Ivan Bogorov

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Sketch of Ivan Bogorov

Ivan Bogorov (Bulgarian: Иван Богоров) (1818–1892) was a noted Bulgarian encyclopedist from the time of the National Revival. Educated in medicine, he also worked in the spheres of industry, economy, transport, geography, journalism and linguistics.

Born in Karlovo in 1818, Bogorov studied at the Phanar Greek Orthodox College in Istanbul, and at 19 he moved to Odessa to study at the Richelieu High School. In 1841, he published the Bulgarian coat of arms from Hristofor Zhefarovich's Stemmatographia (1741). For some time, Bogorov travelled to Bucharest, Svishtov, Veliko Tarnovo, Kazanlak (which he called "Izvornik") and Gabrovo before settling in Stara Zagora ("Veta Zagora"). He promoted education in Bulgarian as opposed to Greek during his journeys. In Stara Zagora, he wrote the first Bulgarian grammar book, which he printed in Bucharest in 1844.[1] He then moved to Leipzig ("Lipiska"), where he issued the first Bulgarian newspaper, Balgarskiy orel (Bulgarian Eagle) in 1846, two years after Konstantin Fotinov's first Bulgarian magazine, Lyuboslovie. Bogorov returned to Istanbul, where he worked for the Tsarigradski Vestnik newspaper, and then moved to Paris to study medicine. After that, Bogorov settled in Plovdiv to work as a doctor. There, he also issued the Journal for Science, Handicrafts and Trade. He participated in the release of several other newspapers, journals and books, and prepared the Academic Bulgarian Dictionary and the first French-Bulgarian (1869) and Bulgarian-French (1871) dictionary.[2] Bogorov also translated Daniel Defoe's Robinson Crusoe into Bulgarian and issued a collection of Bulgarian folk songs (1842). He also authored a book on the geography of the European part of the Ottoman Empire.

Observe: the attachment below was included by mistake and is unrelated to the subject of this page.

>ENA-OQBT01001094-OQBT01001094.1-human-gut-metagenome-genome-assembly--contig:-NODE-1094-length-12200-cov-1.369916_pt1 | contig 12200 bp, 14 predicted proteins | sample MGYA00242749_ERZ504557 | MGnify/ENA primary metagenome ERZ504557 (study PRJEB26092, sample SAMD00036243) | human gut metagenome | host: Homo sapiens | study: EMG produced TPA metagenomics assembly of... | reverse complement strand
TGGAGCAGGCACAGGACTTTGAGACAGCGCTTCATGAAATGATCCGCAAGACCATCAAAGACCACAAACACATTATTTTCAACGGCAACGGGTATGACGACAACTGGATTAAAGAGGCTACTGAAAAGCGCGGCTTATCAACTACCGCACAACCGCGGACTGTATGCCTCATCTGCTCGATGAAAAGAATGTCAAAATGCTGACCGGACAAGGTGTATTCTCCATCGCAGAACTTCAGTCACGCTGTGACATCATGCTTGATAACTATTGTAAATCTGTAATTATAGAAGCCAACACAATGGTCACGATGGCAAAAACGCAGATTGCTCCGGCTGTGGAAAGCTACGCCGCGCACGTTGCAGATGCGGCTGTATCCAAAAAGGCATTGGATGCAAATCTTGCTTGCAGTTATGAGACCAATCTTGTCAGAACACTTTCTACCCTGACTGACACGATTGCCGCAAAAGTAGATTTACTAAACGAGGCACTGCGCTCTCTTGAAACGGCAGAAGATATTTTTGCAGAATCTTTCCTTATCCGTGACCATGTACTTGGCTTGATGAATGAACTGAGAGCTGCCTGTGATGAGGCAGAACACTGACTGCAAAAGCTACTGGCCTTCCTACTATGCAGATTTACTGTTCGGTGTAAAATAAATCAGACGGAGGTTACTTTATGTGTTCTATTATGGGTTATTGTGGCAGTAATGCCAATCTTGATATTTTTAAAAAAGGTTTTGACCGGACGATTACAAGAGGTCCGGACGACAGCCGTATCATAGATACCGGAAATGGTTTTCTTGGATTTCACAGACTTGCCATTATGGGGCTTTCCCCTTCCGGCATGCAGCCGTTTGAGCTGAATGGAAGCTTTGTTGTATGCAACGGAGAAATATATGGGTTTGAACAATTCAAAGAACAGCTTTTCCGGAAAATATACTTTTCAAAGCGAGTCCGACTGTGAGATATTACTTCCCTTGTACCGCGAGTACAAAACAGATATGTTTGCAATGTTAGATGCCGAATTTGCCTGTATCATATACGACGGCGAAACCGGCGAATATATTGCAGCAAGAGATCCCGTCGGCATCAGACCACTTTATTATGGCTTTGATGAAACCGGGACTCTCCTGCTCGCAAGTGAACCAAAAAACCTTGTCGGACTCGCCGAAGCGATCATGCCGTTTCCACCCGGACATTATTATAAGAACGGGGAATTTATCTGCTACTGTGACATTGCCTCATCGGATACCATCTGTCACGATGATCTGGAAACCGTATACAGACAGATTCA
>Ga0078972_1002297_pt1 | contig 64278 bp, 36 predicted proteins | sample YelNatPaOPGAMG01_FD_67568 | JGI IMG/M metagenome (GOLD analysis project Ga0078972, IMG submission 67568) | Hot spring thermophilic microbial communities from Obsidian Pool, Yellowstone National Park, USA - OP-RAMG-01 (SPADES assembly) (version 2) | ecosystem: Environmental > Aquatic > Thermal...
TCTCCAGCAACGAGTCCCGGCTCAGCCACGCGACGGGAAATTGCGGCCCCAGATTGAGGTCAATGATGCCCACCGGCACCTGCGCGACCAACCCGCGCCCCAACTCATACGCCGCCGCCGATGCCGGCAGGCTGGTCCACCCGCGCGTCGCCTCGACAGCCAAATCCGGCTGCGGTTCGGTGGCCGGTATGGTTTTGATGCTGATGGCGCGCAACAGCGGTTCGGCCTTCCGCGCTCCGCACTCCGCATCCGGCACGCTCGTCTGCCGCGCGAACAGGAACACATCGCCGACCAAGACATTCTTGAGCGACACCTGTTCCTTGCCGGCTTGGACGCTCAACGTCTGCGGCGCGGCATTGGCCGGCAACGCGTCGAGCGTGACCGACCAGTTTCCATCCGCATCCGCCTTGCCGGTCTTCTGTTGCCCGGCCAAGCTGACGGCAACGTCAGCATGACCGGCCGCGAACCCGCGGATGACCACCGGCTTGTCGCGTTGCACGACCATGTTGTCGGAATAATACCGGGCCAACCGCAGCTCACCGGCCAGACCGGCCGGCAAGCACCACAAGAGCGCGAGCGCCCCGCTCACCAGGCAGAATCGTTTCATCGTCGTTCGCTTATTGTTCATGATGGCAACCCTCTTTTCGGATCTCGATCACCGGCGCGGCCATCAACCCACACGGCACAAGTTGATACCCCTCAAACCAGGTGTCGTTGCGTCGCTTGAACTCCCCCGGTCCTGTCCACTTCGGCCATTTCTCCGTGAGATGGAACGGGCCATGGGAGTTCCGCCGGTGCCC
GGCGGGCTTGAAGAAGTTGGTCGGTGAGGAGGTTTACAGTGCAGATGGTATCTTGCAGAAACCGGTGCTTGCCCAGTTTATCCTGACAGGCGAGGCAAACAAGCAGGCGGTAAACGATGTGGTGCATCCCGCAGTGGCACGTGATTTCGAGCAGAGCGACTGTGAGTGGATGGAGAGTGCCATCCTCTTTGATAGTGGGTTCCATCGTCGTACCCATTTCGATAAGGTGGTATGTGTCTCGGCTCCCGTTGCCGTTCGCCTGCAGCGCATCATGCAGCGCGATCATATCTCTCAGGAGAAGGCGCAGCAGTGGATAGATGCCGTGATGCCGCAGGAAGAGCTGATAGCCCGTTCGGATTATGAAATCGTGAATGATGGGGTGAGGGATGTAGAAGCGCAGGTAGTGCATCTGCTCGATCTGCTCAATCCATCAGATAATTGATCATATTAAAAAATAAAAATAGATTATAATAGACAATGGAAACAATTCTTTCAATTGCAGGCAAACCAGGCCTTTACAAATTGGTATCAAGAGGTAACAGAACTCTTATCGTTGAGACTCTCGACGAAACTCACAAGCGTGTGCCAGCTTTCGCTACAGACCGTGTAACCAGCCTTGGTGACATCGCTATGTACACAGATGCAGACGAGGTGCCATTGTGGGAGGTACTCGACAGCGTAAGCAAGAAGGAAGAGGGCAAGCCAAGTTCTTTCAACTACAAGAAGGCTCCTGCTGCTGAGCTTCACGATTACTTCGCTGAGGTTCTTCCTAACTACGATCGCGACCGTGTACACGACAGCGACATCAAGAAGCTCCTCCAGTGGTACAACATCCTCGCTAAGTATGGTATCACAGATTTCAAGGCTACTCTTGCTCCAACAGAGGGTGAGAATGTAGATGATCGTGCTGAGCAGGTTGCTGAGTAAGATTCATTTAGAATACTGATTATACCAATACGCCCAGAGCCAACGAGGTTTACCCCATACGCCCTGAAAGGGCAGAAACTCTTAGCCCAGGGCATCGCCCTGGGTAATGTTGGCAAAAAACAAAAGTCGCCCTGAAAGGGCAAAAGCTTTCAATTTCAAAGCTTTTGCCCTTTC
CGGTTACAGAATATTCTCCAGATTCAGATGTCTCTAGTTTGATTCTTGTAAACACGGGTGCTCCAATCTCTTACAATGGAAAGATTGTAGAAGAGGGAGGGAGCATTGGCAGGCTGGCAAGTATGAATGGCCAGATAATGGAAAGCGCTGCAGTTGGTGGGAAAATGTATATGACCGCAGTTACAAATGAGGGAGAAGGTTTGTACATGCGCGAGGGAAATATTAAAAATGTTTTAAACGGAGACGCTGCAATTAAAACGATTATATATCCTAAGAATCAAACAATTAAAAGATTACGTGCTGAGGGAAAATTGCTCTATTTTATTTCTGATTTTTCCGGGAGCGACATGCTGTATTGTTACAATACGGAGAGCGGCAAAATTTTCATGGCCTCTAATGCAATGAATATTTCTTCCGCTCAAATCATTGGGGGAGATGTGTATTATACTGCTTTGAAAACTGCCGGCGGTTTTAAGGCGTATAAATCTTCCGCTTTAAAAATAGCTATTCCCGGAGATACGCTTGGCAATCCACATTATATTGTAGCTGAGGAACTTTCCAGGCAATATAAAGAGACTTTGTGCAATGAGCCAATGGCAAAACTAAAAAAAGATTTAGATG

Bogorov was known as a passionate defender of linguistic purism, and in his attempts to counter Greek and Russian influence on Bulgarian he introduced a number of rare dialectal words and neologisms to the literary language.[3] Although many of these were considered amusing and funny-sounding by his contemporaries, a large number have successfully become an inseparable part of Bulgarian vocabulary.


  1. ^ Crampton, R. J. (2005). A Concise History of Bulgaria (2nd ed.). Cambridge, New York, Melbourne, Madrid, Cape Town, Singapore, São Paolo: Cambridge University Press. p. 62.
  2. ^ Gilman, Daniel Coit; Peck, Harry Thurston; Colby, Frank Moore, eds. (1903). "Bulgarian Language". The New International Encyclopaedia. III. New York: Dodd, Mead and Company. p. 593. Retrieved September 6, 2018 – via HathiTrust Digital Library.
  3. ^ J. D. B. (1910). "Bulgaria". The Encyclopaedia Britannica; A Dictionary of Arts, Sciences, Literature and General Information. IV (BISHARIN to CALGARY) (11th ed.). Cambridge, England: At the University Press. p. 785. Retrieved 2 September 2018 – via Internet Archive.